PASS Summit - A Veteran's Guide
02 November 2012
There have been some excellent posts about SQL PASS Summit: more advice than you can shake a stick at. I’m going to focus on 3 topics: picking sessions, endurance, and follow up.
This will be my 5th PASS Summit. I have experimented with different approaches to picking sessions, and come up with a guide. Time is valuable.
- Go to Dr. David DeWitt’s keynote/session. He is an intellectual powerhouse, and never to be missed.
- Narrow down your choices to the better presenters; don’t filter by subject yet. A good presenter can turn a topic from dry to riveting. A mediocre presenter does the reverse.
- Pick a mix of relevant topics. As a database developer, I choose a mix of performance tuning, T-SQL tips and tricks, architecture discussions, and professional development. Again, only consider the best presenters.
- Don’t judge a session by its level. 500-level sessions are always advanced; everything else depends on the presenter.
- Pick the session where you will ask more questions.
- Lightning talks are great. Go to them if nothing else awesome is happening.
- If nothing fits for a given time slot, take a break. Write down your notes, go for a walk, let your batteries recharge. Be social.
- The content can be hit-or-miss for Microsoft execs.
- After each session, take notes on whether you like the topic and presenter. Use that for future reference.
The week of PASS is grueling: 18-hour days of mental and social stimulation are common.
- Don’t expect to remember what you’ve seen in a session. Write it down for later.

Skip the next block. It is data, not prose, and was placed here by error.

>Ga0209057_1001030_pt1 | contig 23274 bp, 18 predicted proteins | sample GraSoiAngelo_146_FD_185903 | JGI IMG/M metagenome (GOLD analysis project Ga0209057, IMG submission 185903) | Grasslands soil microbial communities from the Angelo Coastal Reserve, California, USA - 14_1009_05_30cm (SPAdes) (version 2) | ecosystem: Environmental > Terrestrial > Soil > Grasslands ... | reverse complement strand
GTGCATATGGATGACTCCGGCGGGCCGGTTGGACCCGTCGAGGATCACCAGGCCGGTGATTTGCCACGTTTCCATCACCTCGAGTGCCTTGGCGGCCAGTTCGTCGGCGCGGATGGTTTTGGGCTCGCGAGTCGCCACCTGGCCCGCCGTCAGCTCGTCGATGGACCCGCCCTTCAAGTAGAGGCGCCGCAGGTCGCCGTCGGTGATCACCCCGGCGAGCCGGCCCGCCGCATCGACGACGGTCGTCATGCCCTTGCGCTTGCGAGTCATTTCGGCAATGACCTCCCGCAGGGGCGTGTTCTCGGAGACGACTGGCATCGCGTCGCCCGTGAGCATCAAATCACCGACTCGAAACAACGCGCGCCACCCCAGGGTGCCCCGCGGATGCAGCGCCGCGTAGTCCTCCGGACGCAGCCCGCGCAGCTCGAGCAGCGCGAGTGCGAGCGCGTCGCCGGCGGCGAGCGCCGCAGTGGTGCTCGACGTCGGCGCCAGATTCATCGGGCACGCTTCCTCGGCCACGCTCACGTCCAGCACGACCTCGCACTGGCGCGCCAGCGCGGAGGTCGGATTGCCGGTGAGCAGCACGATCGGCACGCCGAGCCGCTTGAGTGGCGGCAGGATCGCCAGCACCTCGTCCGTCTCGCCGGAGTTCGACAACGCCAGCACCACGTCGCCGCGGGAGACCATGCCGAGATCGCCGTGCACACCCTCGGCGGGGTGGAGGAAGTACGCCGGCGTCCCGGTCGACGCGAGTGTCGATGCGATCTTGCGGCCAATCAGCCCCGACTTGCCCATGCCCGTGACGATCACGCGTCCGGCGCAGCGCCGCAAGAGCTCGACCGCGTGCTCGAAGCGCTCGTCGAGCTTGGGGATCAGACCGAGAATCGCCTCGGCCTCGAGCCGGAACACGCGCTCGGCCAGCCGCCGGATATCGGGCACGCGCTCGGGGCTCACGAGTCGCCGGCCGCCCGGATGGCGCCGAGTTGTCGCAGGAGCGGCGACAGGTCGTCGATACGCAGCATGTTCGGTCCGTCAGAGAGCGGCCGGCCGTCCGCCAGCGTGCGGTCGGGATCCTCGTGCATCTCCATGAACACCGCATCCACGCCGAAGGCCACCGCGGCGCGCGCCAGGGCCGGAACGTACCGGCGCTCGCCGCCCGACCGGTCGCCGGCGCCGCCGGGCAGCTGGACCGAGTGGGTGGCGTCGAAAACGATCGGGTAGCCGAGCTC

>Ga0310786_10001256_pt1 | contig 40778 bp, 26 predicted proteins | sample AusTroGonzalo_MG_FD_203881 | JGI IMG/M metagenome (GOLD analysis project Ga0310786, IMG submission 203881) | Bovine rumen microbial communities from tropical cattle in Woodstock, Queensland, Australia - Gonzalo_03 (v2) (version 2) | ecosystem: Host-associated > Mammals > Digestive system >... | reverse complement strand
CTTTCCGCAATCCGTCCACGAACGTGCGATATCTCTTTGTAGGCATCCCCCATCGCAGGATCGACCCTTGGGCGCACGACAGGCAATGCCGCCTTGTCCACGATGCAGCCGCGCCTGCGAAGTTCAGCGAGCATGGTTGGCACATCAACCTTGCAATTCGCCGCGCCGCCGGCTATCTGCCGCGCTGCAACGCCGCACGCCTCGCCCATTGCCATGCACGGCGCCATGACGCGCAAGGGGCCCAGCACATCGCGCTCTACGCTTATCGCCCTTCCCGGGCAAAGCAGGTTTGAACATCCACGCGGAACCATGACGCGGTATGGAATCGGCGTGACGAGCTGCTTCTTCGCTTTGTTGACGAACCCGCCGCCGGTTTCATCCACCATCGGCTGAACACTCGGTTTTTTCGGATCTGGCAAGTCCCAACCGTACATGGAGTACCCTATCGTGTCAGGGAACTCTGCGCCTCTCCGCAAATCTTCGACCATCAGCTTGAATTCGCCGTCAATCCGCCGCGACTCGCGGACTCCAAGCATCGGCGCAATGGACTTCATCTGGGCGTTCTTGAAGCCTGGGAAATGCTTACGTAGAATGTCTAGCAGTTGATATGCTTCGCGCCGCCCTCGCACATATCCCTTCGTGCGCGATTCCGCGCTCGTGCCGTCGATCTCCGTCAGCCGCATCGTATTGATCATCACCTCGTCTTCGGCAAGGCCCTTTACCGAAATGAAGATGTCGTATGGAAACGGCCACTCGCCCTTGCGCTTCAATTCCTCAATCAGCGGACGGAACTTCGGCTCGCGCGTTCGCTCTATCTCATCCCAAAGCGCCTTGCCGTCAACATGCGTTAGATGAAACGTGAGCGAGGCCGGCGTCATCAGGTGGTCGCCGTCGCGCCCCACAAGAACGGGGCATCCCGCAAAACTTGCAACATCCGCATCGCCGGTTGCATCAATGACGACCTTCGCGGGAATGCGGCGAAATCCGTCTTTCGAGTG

- Drink lots of liquid. I have a cup of coffee, a bottle of water before lunch, water with lunch, 2 bottles of water in the afternoon, and a beer with dinner.
- Eat lightly at lunch. Otherwise you will be sleepy in the afternoon.
- Get the session recordings. There are always conflicts where two great sessions are happening at the same time. The recordings are great for this. They’re also a great deal.
- Use paper. Paper never runs out of batteries, is lighter than anything electronic, and is amazingly versatile when you want to draw diagrams.
- Chat with 2-3 new people each session. Learn a bit about what they’re doing, their expertise and challenges. Write this down on their business card. By the end of PASS you’ll have met a couple dozen people.
- Wisdom often sounds simplistic, obvious, or old. Don’t dismiss an idea or technique for those reasons; the best ideas are simple and obvious in hindsight.
- Drink in extreme moderation. Few things are more pointless than attending a session with a hangover.
- There is always something happening in the evening. Check Twitter to find out what. Barring that, go to Tap House; it’s the de-facto watering hole.
The week of PASS Summit is too much for anyone to absorb fully. So, don’t expect to. A lot can be done in the following weeks.
- Go over your notes. Try out what you’ve learned. Doing something the next step in learning after hearing about it.
- Follow up with people you’ve met. If you know of a blog post or contact particularly relevant to their job, role, or challenge, share your knowledge.
- Watch the sessions with your team. Lunch brownbags are great for this. Bring popcorn.
I hope to see you at PASS.